By Nsunjo Erica
What the COVID-19 pandemic has impacted at almost 80 percent are the economies, disruptions in production, manufacturing, supply, and consumer chains have been the order of the day, businesses closed.
Business owners were forced to shut down Factories and warehouses as a measure to combat the spread of COVID-19 to protect their workers, business has been affected by the increased lack of manpower therefore there could be a more automated workforce.
The International Federation of Robotics (IFR) reported the cost of robots has decreased and continues to decrease enabling wide adoption, South Korea has seven robots per 100 workers and every third robot installed is in China.
More countries are now expected to adopt more usage of robots than the human workforce because typically, no one is sure of when the pandemic is to end and when people can officially return to their workplaces and work like the previous normal.
Economic analysts warn that almost half of all jobs worldwide could be automated by computers within two decades and “no government is prepared” for the tsunami of social change that will follow, during the post-COVID-19 period.
In 2017, The McKinsey Global Institute cautioned that as many as 375 million workers will need to switch occupational categories by 2030 due to automation, with the outbreak of the pandemic the numbers are expected to rise.
Prior to the COVID-19 outbreak, estimates on the specific impact of automation will have on jobs varied drastically: McKinsey projected up to 30% of jobs in the US will be automated by 2030,
Automation is very impactful to the economy, the negative impact my outweigh the positive, automation will lift productivity and economic growth, but millions of people worldwide may need to switch occupations or upgrade skills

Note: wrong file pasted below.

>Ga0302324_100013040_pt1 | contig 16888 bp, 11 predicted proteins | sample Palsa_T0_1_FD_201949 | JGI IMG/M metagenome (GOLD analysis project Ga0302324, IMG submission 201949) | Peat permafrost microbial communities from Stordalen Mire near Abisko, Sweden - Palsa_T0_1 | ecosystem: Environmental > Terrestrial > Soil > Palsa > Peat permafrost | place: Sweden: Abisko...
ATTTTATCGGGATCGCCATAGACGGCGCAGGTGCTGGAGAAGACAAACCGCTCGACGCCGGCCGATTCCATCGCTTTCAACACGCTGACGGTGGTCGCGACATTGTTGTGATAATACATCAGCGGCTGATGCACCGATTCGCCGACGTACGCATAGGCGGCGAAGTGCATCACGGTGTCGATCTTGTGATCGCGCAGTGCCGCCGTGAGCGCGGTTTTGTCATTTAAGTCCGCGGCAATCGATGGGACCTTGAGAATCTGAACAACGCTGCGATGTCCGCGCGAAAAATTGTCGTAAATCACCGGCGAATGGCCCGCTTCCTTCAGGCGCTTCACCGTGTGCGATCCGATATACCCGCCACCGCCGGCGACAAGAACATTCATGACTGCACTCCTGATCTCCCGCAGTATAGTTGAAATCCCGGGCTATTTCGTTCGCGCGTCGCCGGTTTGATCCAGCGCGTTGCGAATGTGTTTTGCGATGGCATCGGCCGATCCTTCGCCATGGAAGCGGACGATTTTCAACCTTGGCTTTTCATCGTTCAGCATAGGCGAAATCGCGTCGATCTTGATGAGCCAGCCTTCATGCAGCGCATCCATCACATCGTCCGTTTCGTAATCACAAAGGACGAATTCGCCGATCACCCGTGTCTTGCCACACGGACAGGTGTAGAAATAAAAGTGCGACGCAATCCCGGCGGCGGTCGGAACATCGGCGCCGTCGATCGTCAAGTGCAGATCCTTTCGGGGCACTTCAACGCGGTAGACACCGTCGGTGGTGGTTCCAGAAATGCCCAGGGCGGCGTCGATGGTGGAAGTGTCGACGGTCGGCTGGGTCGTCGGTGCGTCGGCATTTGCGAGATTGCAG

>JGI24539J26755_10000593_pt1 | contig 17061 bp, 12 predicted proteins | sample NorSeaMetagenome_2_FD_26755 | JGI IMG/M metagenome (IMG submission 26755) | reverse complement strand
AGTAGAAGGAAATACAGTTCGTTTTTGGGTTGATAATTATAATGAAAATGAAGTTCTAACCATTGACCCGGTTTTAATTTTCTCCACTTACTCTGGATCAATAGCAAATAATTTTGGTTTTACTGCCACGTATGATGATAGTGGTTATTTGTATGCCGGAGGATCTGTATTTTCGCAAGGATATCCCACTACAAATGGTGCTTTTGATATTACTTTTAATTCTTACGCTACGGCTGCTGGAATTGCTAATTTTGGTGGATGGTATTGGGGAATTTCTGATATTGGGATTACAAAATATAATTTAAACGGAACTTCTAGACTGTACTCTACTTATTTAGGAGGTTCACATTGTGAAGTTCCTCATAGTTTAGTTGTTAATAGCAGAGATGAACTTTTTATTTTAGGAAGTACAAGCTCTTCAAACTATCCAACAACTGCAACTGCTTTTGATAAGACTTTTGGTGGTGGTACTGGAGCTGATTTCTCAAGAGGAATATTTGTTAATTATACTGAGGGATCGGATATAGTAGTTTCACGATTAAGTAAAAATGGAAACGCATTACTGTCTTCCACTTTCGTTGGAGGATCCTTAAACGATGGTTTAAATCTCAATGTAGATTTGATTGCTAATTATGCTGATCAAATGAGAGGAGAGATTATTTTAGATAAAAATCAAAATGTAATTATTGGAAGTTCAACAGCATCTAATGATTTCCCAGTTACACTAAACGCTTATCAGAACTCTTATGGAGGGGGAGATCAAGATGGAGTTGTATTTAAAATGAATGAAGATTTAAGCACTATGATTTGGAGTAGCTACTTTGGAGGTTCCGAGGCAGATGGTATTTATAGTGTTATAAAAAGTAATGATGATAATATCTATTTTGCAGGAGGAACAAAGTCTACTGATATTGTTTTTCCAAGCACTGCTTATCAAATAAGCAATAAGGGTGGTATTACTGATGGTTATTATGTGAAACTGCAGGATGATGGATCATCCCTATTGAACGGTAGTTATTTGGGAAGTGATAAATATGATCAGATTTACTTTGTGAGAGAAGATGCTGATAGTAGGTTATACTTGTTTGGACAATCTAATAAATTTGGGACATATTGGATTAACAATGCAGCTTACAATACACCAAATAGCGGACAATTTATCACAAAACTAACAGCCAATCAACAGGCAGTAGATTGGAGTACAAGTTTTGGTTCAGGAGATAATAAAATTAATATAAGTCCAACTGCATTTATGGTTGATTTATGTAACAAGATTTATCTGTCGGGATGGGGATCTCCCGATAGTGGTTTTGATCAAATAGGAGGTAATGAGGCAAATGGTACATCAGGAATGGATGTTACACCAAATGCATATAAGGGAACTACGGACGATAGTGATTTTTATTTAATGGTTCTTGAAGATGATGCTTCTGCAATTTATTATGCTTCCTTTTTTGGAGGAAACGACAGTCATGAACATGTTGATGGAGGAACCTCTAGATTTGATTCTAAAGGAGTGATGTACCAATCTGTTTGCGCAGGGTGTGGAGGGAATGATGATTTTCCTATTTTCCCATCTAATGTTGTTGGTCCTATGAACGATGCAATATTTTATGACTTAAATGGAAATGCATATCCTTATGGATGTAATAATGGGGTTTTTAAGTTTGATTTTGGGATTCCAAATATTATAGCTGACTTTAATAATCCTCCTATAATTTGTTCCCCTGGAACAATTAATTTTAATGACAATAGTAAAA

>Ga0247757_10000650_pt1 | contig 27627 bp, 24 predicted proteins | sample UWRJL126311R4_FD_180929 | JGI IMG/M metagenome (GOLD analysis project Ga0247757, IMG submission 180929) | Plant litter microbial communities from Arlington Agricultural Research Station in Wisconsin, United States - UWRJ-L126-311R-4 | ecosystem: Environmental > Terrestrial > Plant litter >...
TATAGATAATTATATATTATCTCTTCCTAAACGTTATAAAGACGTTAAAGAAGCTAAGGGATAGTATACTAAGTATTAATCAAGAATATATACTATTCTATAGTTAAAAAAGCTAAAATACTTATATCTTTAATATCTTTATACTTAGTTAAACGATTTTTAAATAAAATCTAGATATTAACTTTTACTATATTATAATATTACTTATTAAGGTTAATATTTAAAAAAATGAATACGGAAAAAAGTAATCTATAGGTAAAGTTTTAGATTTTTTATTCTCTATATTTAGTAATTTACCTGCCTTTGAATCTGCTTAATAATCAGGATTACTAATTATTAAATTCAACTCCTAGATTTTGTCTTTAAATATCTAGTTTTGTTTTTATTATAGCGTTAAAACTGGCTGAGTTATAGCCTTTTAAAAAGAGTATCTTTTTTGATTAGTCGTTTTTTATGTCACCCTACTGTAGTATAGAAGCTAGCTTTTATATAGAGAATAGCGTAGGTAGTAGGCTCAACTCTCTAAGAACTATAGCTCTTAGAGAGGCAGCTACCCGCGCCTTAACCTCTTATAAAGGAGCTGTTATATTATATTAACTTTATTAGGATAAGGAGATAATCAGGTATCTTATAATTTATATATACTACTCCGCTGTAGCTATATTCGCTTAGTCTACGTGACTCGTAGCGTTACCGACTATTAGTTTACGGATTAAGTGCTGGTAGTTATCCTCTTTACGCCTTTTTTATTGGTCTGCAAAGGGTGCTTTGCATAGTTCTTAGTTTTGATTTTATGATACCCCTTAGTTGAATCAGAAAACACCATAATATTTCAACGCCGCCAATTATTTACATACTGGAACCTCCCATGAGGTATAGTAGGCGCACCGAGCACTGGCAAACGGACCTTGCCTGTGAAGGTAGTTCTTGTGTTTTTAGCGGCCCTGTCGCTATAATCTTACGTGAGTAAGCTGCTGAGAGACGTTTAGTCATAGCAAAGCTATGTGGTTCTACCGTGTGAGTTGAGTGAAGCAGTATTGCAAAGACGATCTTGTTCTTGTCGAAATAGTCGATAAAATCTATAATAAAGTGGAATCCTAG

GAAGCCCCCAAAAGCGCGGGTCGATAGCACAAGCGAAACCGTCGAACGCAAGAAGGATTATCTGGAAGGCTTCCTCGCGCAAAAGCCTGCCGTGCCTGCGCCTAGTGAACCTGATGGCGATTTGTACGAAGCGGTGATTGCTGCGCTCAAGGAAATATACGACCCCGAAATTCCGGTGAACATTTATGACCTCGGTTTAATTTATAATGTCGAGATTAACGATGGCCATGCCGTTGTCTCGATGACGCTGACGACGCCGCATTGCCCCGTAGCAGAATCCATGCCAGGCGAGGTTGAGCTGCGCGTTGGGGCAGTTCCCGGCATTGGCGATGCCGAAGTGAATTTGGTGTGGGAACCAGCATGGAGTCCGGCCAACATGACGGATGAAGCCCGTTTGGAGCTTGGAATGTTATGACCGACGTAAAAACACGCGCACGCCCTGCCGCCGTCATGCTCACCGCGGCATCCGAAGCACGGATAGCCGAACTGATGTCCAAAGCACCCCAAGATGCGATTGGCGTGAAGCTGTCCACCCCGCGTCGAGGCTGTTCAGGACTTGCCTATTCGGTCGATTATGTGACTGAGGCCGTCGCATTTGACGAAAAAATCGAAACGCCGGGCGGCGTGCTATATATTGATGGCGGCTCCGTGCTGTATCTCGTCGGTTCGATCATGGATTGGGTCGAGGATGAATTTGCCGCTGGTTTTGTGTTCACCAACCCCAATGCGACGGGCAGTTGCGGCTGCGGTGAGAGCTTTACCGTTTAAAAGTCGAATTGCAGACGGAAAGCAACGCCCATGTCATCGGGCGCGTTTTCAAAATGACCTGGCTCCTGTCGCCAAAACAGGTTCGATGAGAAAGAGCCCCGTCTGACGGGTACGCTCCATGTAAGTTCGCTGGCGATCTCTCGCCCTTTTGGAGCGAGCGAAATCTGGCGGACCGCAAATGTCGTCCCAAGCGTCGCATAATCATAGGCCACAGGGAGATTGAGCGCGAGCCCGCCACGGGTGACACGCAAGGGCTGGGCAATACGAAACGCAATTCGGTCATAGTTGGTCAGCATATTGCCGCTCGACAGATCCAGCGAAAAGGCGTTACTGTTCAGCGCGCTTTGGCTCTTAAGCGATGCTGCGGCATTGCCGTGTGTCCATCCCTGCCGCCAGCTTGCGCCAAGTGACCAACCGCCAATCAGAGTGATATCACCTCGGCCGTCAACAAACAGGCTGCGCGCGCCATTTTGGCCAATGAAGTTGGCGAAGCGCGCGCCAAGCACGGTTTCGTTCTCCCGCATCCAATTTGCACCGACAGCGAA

The World Economic Forum (WEF) estimated the emerging professions resulting from automation could account for 6.1 million jobs globally between 2020 to 2022, the global pandemic will impact jobs in the long term.
The pandemic has affected many sectors of the economy but manual sectors like agriculture have felt the heat. After suffering severe labor shortages due to COVID-19, advanced-economy farmers will probably attempt to mitigate the risks stemming from dependence on foreign seasonal workers by automating more of their operations.
Previously, an analytical survey by the World Economic Forum showed that unemployment is seen as the biggest worry over the next 10 years for business executives around the world following the destructions caused by the COVID-19 pandemic.
“The employment disruptions caused by the pandemic, rising automation and the transition to greener economies are fundamentally changing labor markets,” said Saadia Zahidi, managing director at the World Economic Forum (WEF).
Unemployment rates have rocketed due to lockdowns and other restrictions to combat the COVID-19 pandemic, with fears of worse to come in countries that have furloughed workers.